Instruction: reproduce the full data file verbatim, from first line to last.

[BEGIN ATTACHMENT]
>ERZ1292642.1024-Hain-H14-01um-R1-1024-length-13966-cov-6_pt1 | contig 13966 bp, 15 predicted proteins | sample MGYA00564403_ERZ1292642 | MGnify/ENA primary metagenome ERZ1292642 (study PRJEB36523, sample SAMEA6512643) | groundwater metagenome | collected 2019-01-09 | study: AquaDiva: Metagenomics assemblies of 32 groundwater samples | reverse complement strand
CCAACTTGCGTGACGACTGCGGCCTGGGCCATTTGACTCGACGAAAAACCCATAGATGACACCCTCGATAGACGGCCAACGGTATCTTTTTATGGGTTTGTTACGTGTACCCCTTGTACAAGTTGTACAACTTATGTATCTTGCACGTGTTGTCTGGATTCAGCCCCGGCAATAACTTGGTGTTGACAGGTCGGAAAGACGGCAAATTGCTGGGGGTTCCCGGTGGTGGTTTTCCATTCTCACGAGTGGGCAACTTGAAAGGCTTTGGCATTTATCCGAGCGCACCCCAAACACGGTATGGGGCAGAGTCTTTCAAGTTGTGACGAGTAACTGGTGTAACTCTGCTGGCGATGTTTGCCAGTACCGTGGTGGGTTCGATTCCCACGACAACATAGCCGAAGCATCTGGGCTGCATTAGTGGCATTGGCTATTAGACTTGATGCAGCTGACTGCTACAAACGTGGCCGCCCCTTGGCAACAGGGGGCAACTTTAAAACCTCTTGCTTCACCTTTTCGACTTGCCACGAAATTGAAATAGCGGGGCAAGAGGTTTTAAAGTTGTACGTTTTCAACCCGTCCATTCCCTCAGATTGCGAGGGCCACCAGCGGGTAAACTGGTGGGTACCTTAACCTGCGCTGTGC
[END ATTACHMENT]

>ERZ1292642.1024-Hain-H14-01um-R1-1024-length-13966-cov-6_pt1 | contig 13966 bp, 15 predicted proteins | sample MGYA00564403_ERZ1292642 | MGnify/ENA primary metagenome ERZ1292642 (study PRJEB36523, sample SAMEA6512643) | groundwater metagenome | collected 2019-01-09 | study: AquaDiva: Metagenomics assemblies of 32 groundwater samples | reverse complement strand
CCAACTTGCGTGACGACTGCGGCCTGGGCCATTTGACTCGACGAAAAACCCATAGATGACACCCTCGATAGACGGCCAACGGTATCTTTTTATGGGTTTGTTACGTGTACCCCTTGTACAAGTTGTACAACTTATGTATCTTGCACGTGTTGTCTGGATTCAGCCCCGGCAATAACTTGGTGTTGACAGGTCGGAAAGACGGCAAATTGCTGGGGGTTCCCGGTGGTGGTTTTCCATTCTCACGAGTGGGCAACTTGAAAGGCTTTGGCATTTATCCGAGCGCACCCCAAACACGGTATGGGGCAGAGTCTTTCAAGTTGTGACGAGTAACTGGTGTAACTCTGCTGGCGATGTTTGCCAGTACCGTGGTGGGTTCGATTCCCACGACAACATAGCCGAAGCATCTGGGCTGCATTAGTGGCATTGGCTATTAGACTTGATGCAGCTGACTGCTACAAACGTGGCCGCCCCTTGGCAACAGGGGGCAACTTTAAAACCTCTTGCTTCACCTTTTCGACTTGCCACGAAATTGAAATAGCGGGGCAAGAGGTTTTAAAGTTGTACGTTTTCAACCCGTCCATTCCCTCAGATTGCGAGGGCCACCAGCGGGTAAACTGGTGGGTACCTTAACCTGCGCTGTGC